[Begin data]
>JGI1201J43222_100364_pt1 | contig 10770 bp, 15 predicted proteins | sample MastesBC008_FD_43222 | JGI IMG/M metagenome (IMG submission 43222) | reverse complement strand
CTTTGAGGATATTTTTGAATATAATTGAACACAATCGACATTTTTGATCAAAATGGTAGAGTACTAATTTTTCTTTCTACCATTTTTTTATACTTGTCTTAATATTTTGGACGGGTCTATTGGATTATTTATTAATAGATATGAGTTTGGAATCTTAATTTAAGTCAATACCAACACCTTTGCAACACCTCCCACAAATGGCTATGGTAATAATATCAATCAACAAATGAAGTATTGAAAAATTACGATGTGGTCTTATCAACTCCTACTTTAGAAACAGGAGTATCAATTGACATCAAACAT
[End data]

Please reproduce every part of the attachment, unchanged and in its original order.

>JGI1201J43222_100364_pt1 | contig 10770 bp, 15 predicted proteins | sample MastesBC008_FD_43222 | JGI IMG/M metagenome (IMG submission 43222) | reverse complement strand
CTTTGAGGATATTTTTGAATATAATTGAACACAATCGACATTTTTGATCAAAATGGTAGAGTACTAATTTTTCTTTCTACCATTTTTTTATACTTGTCTTAATATTTTGGACGGGTCTATTGGATTATTTATTAATAGATATGAGTTTGGAATCTTAATTTAAGTCAATACCAACACCTTTGCAACACCTCCCACAAATGGCTATGGTAATAATATCAATCAACAAATGAAGTATTGAAAAATTACGATGTGGTCTTATCAACTCCTACTTTAGAAACAGGAGTATCAATTGACATCAAACAT